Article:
Using a decomposition method, this paper proposes an analytical framework to investigate the mechanisms by which agricultural support policies affect farmers’ use of fertilizers in agriculture in China. The mechanisms are decomposed into “three effects” (structural, scale, and technological effects). It is found that China’s agricultural support polices have significantly contributed to the increased use of agricultural fertilizers through encouraging farmers to bring more land under cultivation (the scale effect). Meanwhile, some policies have also helped reduce fertilizer consumption when farmers were motivated to increase the area of grains crops (the structural effect). The role of technological progress in affecting fertilizer consumption (the technological effect) appears to be minimal and uncertain. Compared to direct subsidies, indirect subsidies play a much greater role in affecting farmers’ production decision making and are more environmentally consequential. This paper argues that some of China’s agricultural support policies are not well aligned with one key objective of the country’s rural policies—improving environmental sustainability. It is recommended that the government takes measures to reform agricultural support policies and to reconcile agricultural and rural policies in order to achieve sustainable rural development.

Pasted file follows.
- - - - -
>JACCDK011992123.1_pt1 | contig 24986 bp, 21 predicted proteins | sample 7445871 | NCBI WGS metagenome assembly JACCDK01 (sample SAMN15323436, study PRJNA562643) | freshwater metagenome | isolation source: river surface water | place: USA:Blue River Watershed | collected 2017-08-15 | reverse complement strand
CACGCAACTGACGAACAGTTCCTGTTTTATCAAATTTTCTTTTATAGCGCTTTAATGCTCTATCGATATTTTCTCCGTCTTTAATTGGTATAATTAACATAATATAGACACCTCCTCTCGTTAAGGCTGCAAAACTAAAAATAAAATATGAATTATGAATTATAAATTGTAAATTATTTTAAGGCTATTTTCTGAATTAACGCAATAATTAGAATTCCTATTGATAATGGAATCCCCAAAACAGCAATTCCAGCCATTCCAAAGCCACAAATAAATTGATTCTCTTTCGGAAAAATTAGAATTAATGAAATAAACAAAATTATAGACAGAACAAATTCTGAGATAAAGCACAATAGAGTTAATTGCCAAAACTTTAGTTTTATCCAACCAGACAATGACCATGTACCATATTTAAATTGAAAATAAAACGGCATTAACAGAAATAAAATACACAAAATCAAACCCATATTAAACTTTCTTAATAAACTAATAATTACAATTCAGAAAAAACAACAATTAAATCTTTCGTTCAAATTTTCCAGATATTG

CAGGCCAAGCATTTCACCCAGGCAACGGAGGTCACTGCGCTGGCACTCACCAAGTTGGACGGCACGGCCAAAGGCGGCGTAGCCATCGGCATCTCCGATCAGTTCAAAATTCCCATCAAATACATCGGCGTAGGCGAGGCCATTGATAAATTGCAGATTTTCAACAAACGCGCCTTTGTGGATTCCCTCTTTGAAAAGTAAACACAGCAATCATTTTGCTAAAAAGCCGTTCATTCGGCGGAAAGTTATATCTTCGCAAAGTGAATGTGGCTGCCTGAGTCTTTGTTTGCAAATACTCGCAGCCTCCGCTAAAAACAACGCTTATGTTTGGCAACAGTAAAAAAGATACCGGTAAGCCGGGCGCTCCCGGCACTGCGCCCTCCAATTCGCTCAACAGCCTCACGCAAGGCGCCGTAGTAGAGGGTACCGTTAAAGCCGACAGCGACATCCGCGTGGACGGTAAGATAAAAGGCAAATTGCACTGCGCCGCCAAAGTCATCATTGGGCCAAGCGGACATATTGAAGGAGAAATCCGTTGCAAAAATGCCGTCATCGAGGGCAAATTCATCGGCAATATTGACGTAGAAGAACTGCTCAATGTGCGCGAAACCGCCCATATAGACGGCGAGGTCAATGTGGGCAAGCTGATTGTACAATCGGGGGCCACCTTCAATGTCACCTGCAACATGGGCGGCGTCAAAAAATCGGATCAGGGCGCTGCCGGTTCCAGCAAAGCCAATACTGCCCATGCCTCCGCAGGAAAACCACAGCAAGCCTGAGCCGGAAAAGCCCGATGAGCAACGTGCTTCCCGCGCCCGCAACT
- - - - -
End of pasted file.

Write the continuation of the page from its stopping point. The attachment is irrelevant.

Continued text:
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Wang, Enru; Wu, Yinhao; and Miao, Changhong, "Fertilizer Use in China: The Role of Agricultural Support Policies" (2019). Geography & Geographic Information Science Faculty Publications. 11.